The problem with Big Hero 6...

…is that there’s not more of it. Zing!

Hate-baiting title aside, I really loved the hell out of Big Hero 6. Even in a year that had more than its share of great animated movies (The LEGO Movie, Boxtrolls, How to Train Your Dragon 2), it stood out as something memorable. I cried no less than twice both times I saw it, and that doesn’t happen often. I rarely cry at movies, and that’s no boastful claim; I’ve unfortunately gotten so jaded that hardly anything gets to me, but Big Hero 6 managed to push my buttons.

Part of this was that it’s largely a hodgepodge of all my favorite animated and/or superhero movies and TV shows. There’s a little bit of The Incredibles, a touch of Spider-Man 2, a dash of Teen Titans, and a lot of The Iron Giant. It’s hard for me not to love a relentlessly optimistic and colorful superhero movie about a diverse team of geniuses saving the world with science. I’m all over that kinda shit.

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But more vital to Big Hero 6’s success is its speedy and effective character development. You could practically teach a class on establishing character traits using this movie. Check out this scene.

In the space of a single minute, you instantly know everything you need to about each individual character’s personality and skill set, and almost none of it is exposition. It’s all demonstrated through character action. It’s the perfect example of why “show” is always superior to “tell”.

In fact, the brief nature of our individual interactions with these characters is the chief complaint I had, as I alluded to at the start of this piece. This above scene isn’t just the introduction of the team, it accounts for almost half of the time we spend getting to know them. Despite ostensibly being a superhero team movie, Big Hero 6 at the end of the day isn’t really an ensemble film. This is 100% Hiro Hamada’s story, and the film revolves almost exclusively around him and his incredibly toyetic sidekick Baymax, who would easily be Marvel’s top breakout character of the year if he didn’t have Groot for competition.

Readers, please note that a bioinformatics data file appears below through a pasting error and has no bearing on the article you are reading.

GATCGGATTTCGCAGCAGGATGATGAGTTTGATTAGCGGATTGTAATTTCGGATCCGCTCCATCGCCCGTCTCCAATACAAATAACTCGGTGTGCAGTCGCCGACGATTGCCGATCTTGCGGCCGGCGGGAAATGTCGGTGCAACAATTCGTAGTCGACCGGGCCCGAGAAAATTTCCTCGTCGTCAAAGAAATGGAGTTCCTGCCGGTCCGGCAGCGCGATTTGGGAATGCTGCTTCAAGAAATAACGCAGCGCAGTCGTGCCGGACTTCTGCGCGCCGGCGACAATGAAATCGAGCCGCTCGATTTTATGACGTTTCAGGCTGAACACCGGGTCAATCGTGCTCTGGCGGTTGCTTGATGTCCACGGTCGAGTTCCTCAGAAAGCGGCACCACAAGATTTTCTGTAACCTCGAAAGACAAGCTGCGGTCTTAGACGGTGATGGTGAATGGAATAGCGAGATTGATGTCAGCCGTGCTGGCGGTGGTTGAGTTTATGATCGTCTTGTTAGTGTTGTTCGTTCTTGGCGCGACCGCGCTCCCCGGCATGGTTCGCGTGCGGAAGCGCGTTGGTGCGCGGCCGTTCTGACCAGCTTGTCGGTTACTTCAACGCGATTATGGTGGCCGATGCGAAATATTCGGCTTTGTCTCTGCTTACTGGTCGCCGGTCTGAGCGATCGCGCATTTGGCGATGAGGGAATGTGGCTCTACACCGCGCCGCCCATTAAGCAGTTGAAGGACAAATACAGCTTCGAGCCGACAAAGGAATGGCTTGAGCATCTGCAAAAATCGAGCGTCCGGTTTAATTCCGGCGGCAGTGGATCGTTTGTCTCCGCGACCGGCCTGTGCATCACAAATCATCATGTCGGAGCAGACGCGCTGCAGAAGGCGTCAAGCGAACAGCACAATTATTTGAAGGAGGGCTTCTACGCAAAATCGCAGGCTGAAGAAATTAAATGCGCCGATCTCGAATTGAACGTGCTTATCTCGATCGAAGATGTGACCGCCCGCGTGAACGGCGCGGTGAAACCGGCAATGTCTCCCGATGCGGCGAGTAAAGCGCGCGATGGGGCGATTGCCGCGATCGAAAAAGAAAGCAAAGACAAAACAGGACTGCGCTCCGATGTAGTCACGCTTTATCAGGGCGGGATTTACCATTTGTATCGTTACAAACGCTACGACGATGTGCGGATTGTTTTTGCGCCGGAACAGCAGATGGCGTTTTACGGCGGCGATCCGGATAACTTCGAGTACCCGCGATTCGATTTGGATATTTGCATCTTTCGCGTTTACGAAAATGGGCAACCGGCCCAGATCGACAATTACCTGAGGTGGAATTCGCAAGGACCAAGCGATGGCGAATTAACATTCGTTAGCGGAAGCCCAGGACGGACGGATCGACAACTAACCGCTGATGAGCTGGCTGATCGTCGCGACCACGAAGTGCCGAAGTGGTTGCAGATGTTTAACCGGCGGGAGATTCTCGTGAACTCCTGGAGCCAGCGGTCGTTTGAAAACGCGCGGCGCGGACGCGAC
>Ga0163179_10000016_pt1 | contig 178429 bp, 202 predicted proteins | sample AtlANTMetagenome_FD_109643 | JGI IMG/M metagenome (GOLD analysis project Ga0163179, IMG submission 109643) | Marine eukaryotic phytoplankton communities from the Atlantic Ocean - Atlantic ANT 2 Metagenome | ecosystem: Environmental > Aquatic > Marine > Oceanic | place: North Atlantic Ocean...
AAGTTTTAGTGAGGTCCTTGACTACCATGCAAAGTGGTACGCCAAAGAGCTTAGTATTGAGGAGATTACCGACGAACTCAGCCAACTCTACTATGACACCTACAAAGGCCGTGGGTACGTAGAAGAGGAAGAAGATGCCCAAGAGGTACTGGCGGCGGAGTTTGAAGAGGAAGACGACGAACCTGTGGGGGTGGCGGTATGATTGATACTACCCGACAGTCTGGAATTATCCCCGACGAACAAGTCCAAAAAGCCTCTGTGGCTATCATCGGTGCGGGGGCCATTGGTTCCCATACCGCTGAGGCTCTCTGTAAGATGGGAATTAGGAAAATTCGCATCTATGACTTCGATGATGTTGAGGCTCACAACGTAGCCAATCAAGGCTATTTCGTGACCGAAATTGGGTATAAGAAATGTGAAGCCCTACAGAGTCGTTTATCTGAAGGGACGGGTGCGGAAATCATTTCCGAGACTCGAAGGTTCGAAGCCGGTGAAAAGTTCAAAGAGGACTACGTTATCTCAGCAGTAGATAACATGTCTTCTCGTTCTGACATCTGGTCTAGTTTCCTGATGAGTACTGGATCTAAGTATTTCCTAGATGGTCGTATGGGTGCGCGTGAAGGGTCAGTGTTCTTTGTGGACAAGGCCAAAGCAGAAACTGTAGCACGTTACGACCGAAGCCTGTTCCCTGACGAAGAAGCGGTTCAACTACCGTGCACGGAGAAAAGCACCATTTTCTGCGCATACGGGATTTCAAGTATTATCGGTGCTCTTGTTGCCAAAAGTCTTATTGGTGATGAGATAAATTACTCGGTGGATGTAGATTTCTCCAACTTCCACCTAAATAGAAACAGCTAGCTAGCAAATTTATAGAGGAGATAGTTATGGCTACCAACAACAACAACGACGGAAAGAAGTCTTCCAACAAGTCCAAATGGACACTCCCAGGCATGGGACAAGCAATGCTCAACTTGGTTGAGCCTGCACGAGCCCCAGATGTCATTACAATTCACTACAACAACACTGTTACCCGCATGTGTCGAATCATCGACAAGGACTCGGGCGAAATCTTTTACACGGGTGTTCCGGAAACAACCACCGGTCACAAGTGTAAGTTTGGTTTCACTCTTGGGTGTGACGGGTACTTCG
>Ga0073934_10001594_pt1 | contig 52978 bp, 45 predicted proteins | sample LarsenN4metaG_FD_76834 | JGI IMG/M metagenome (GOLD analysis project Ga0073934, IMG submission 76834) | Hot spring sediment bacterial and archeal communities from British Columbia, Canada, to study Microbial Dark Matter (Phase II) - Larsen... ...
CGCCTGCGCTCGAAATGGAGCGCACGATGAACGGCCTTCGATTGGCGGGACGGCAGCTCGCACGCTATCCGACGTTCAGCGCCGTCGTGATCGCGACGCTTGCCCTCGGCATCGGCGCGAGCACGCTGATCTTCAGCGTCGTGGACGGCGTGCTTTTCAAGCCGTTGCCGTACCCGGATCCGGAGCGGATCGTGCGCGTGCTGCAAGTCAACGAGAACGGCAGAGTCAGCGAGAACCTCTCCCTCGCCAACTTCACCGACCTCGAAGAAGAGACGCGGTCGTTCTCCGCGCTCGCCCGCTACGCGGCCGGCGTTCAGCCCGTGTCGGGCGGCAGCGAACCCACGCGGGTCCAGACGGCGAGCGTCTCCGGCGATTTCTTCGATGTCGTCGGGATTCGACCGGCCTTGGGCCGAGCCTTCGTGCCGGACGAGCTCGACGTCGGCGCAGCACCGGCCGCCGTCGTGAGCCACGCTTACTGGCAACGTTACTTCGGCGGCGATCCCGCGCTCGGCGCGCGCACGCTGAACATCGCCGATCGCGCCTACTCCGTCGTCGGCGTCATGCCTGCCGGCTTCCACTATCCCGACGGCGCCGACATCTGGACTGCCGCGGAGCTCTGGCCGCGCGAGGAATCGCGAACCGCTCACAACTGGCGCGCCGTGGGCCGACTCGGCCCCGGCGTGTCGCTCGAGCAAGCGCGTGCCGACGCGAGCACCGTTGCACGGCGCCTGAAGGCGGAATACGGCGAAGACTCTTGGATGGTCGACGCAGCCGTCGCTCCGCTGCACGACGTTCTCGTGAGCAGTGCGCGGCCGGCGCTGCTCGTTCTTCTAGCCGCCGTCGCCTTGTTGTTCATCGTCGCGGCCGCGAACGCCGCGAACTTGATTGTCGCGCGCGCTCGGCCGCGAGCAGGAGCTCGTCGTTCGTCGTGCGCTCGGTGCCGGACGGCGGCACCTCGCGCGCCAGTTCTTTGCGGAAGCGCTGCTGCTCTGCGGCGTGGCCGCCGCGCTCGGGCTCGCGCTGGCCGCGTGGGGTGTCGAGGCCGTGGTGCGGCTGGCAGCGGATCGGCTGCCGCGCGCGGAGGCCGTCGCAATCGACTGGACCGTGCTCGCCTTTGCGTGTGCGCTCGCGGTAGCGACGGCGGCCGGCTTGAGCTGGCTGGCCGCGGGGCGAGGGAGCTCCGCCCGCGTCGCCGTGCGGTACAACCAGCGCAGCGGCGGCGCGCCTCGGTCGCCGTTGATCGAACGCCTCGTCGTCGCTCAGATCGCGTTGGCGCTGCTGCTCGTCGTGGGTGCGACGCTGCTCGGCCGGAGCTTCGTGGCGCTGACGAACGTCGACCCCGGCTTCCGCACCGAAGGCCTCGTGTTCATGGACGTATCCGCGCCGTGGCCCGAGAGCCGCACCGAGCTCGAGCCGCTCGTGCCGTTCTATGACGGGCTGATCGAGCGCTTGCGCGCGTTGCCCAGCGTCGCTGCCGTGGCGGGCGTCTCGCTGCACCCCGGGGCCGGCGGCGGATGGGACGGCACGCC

The remaining four members of the team exist on the fringes of the film, to the point that they have almost no impact on the events of the film at all. They’re here only to provide emotional support and backup during the fight scenes, both of which Baymax is chiefly responsible for and could easily have handled on his own without changing these scenes much. At the end of the day, the other team members almost feel more like extensions of Baymax rather than individual participants in the narrative.

This isn’t really an obstacle so much as it is a missed opportunity. The laser focus on Hiro’s story works great as it stands. It tells a funny, touching story of dealing with loss, and of revenge versus justice, which sets up its world so beautifully that you’re left craving more. Baymax is one of the best robot characters I’ve seen in the movies in years, wonderfully simple, yet effective in design, and avoiding many worn-out clichés and effortlessly tugging on your heartstrings with every frame. He and Hiro make the perfect duo to hang the film on, and I’m glad we’ll be seeing more of them.

That said, it was a bit frustrating to see a supporting cast of instantly lovable and visually dynamic characters end up as little more than set dressing. Marvel’s previous team movies did a great job of giving all its characters room to breathe without losing focus on the story, and unfortunately the same can’t quite be said of Big Hero 6. It’s a testament to how great these characters are that I was left craving more of them, even with only about a few minutes worth of dialogue apiece. Hopefully, Marvel has more plans for these guys, because Gogo, Wasabi, Honey, and Fred* are too good a team to remain in the background.

[*Also Aunt Cass. Am I the only one who loves Aunt Cass? Because Aunt Cass is awesome.]

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  • Wizkamridr

    “I cried no less than twice both times I saw it, and that doesn’t happen often.”

    I cried during a movie that most fans hate, and it wasn’t because I felt it destroyed my childhood. It was either: